What sets us apart?

The RBP-U is adapted from a well-established intervention backed by years of research findings. In addition to its unique focus on building resilience skills in youth, the RBP-U differs from other school-based social-emotional learning programs in its primary goal of reducing racial/ethnic and socioeconomic disparities in access to mental health interventions. Resilience Across Borders also highly values its partnerships with schools and other stakeholders. We prioritize consulting with teachers, counselors, principals, and other community stakeholders in order to incorporate feedback into the development of the RBP-U as an evolving program to fit the needs of the community. In this way, the program and the schools with which we collaborate evolve together. Finally, the RBP-U is distinct in its emphasis on caregiver involvement, which research shows benefits youth’s social-emotional learning. We obtain informed consent from caregivers before the program begins and we developed family newsletters in both English and Spanish for teachers to send home after each topic. These provide families with concrete ways to help their children practice resilience skills.

Listen to our students in this episode of NPR’s All Things Considered

Resilience Builder Program®

The Resilience Builder Program® was developed by our Founder and President of the Board, Dr. Mary Alvord, and colleagues in the 1990s. It is an evidence-based group therapy program used in private practice and school settings. It is designed to help youth bounce back from the challenges in their lives by increasing confidence, self-esteem, self-control, and the use of coping strategies.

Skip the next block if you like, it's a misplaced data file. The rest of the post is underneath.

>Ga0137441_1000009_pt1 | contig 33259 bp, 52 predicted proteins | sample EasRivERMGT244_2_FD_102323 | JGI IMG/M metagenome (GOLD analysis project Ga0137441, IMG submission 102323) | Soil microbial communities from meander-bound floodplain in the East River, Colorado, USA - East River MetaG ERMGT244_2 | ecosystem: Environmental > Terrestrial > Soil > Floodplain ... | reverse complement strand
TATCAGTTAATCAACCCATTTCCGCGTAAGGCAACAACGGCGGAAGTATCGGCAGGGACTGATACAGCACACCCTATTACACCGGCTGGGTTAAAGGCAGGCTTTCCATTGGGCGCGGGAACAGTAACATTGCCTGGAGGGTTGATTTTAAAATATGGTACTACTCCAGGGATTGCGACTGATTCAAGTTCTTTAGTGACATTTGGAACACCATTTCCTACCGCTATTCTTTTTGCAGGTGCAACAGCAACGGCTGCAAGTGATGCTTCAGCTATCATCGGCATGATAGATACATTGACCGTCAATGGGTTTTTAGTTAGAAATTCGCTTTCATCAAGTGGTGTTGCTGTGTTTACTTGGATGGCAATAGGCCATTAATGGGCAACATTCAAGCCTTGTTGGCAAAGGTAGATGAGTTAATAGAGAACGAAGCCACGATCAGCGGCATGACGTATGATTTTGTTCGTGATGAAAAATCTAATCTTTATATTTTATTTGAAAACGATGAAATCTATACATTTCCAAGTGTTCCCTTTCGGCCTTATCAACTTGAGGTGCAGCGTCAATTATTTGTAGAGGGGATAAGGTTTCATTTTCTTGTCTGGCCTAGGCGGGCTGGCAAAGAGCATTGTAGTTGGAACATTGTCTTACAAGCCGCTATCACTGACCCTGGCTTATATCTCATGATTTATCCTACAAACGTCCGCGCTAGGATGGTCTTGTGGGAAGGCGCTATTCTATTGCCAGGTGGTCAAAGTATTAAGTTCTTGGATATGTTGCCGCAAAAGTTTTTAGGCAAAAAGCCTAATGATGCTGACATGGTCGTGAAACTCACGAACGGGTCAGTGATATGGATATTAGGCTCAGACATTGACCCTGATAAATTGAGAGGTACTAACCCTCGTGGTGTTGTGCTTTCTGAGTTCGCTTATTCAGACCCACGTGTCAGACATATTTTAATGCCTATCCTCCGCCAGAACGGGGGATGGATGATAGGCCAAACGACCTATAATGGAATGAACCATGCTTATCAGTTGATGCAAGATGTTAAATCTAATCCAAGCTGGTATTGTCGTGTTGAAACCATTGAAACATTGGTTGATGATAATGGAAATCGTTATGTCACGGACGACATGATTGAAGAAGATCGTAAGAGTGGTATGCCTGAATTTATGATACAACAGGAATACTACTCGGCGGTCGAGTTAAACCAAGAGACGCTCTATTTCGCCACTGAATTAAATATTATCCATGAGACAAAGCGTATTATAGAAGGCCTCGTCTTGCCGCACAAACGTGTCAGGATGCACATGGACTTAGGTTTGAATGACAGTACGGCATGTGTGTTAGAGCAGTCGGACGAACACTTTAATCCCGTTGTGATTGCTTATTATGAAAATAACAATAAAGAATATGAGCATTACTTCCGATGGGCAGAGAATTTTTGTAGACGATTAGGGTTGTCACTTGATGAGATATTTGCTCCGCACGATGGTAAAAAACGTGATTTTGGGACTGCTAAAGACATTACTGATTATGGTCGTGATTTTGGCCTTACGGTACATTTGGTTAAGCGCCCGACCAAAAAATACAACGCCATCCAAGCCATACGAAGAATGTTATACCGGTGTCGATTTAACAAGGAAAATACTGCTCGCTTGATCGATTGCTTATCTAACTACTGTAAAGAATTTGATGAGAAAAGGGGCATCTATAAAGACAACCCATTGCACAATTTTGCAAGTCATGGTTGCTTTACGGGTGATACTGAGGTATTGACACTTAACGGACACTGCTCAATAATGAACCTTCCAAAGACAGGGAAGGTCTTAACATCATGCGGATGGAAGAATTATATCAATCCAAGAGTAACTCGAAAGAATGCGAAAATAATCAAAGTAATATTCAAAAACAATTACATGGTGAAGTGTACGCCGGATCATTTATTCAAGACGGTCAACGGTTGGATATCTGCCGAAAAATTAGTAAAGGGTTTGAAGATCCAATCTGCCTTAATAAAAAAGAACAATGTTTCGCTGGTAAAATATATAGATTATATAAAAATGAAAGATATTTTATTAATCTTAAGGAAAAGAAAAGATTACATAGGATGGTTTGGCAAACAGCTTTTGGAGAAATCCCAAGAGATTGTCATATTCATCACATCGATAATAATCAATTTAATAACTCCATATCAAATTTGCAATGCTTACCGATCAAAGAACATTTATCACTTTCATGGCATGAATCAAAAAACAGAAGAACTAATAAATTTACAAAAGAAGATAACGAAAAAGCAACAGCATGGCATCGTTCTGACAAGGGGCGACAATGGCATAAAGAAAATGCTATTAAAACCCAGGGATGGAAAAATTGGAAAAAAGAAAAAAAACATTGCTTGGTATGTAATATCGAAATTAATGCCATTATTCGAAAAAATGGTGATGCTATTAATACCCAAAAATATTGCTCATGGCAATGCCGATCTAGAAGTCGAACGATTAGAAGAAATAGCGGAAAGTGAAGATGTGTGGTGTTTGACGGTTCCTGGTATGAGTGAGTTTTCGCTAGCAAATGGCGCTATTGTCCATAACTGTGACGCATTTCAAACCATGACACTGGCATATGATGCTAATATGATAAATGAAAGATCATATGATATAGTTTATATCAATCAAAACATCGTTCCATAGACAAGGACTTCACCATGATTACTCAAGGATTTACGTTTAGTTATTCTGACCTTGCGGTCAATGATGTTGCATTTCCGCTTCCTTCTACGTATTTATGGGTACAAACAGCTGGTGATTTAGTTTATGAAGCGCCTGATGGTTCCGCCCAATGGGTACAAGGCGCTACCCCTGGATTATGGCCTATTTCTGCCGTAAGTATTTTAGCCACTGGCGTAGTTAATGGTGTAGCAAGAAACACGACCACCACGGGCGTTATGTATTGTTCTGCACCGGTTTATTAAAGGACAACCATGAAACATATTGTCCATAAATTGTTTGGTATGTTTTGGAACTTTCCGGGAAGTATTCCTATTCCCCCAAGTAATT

From 2016 to 2020, we trained clinicians and graduate students to deliver the Resilience Builder Program® to small groups of students in Maryland and Washington, DC. For twelve weeks, our clinicians went directly into elementary schools and worked with children who school counselors, teachers, or administrators had identified as needing additional support. Using this approach, we were able to support about 200 children in total.

Group activities help develop the following specific protective factors associated with resilience:

  • Proactive orientation toward life
  • Self-regulation of attention, emotions, and behavior
  • Social connections and attachments
  • Achievements and talents
  • Community ties
  • Proactive parenting

Each session encourages self-awareness, flexible thinking, and social competence. Through discussion, role-play, and other hands-on techniques, group members learn about self-talk, personal space awareness, problem solving, anger/anxiety management, friendship skills, and other topics essential to well-being and social success.

Relaxation techniques including calm breathing, visualization, progressive muscle relaxation, and yoga enhance self-regulation. And at-home practice, community field trips, and a parent involvement component help group members generalize what they learn to the world outside the group.